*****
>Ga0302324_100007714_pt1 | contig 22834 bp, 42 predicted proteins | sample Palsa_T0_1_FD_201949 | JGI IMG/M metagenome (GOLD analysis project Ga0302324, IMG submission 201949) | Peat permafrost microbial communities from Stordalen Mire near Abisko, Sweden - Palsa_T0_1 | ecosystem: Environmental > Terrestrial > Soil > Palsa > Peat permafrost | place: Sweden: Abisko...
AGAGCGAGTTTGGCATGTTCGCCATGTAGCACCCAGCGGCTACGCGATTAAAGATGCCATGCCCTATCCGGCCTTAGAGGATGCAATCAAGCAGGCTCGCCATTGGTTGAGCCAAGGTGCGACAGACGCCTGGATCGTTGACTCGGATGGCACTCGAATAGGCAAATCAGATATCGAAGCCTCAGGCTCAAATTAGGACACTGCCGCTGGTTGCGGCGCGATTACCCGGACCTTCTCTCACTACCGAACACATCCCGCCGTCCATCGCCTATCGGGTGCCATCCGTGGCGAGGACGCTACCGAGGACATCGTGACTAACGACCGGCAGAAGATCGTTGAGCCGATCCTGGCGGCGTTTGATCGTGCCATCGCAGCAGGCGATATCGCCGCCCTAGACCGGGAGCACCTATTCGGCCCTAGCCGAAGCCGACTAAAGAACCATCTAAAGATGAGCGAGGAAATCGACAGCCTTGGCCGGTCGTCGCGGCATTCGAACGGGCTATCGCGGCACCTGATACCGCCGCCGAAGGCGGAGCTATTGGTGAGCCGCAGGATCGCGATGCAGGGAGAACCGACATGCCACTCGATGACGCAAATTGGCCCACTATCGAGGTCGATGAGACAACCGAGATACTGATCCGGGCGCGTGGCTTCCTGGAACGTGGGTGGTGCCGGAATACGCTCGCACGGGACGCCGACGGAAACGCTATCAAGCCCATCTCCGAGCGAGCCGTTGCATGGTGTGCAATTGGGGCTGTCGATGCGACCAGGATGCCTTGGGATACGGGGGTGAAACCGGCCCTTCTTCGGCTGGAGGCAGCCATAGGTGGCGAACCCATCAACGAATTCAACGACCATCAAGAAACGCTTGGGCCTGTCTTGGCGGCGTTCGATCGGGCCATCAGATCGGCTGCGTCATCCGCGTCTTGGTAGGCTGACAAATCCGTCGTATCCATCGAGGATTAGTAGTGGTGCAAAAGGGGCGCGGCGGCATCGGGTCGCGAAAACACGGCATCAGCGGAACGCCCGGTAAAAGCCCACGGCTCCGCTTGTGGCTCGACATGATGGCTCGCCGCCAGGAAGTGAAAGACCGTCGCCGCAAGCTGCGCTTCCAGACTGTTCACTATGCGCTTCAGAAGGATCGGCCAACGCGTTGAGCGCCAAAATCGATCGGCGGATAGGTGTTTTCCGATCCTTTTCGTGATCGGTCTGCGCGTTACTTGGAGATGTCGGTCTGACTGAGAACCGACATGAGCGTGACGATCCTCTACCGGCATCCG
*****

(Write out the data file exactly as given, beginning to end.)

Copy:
>Ga0302324_100007714_pt1 | contig 22834 bp, 42 predicted proteins | sample Palsa_T0_1_FD_201949 | JGI IMG/M metagenome (GOLD analysis project Ga0302324, IMG submission 201949) | Peat permafrost microbial communities from Stordalen Mire near Abisko, Sweden - Palsa_T0_1 | ecosystem: Environmental > Terrestrial > Soil > Palsa > Peat permafrost | place: Sweden: Abisko...
AGAGCGAGTTTGGCATGTTCGCCATGTAGCACCCAGCGGCTACGCGATTAAAGATGCCATGCCCTATCCGGCCTTAGAGGATGCAATCAAGCAGGCTCGCCATTGGTTGAGCCAAGGTGCGACAGACGCCTGGATCGTTGACTCGGATGGCACTCGAATAGGCAAATCAGATATCGAAGCCTCAGGCTCAAATTAGGACACTGCCGCTGGTTGCGGCGCGATTACCCGGACCTTCTCTCACTACCGAACACATCCCGCCGTCCATCGCCTATCGGGTGCCATCCGTGGCGAGGACGCTACCGAGGACATCGTGACTAACGACCGGCAGAAGATCGTTGAGCCGATCCTGGCGGCGTTTGATCGTGCCATCGCAGCAGGCGATATCGCCGCCCTAGACCGGGAGCACCTATTCGGCCCTAGCCGAAGCCGACTAAAGAACCATCTAAAGATGAGCGAGGAAATCGACAGCCTTGGCCGGTCGTCGCGGCATTCGAACGGGCTATCGCGGCACCTGATACCGCCGCCGAAGGCGGAGCTATTGGTGAGCCGCAGGATCGCGATGCAGGGAGAACCGACATGCCACTCGATGACGCAAATTGGCCCACTATCGAGGTCGATGAGACAACCGAGATACTGATCCGGGCGCGTGGCTTCCTGGAACGTGGGTGGTGCCGGAATACGCTCGCACGGGACGCCGACGGAAACGCTATCAAGCCCATCTCCGAGCGAGCCGTTGCATGGTGTGCAATTGGGGCTGTCGATGCGACCAGGATGCCTTGGGATACGGGGGTGAAACCGGCCCTTCTTCGGCTGGAGGCAGCCATAGGTGGCGAACCCATCAACGAATTCAACGACCATCAAGAAACGCTTGGGCCTGTCTTGGCGGCGTTCGATCGGGCCATCAGATCGGCTGCGTCATCCGCGTCTTGGTAGGCTGACAAATCCGTCGTATCCATCGAGGATTAGTAGTGGTGCAAAAGGGGCGCGGCGGCATCGGGTCGCGAAAACACGGCATCAGCGGAACGCCCGGTAAAAGCCCACGGCTCCGCTTGTGGCTCGACATGATGGCTCGCCGCCAGGAAGTGAAAGACCGTCGCCGCAAGCTGCGCTTCCAGACTGTTCACTATGCGCTTCAGAAGGATCGGCCAACGCGTTGAGCGCCAAAATCGATCGGCGGATAGGTGTTTTCCGATCCTTTTCGTGATCGGTCTGCGCGTTACTTGGAGATGTCGGTCTGACTGAGAACCGACATGAGCGTGACGATCCTCTACCGGCATCCG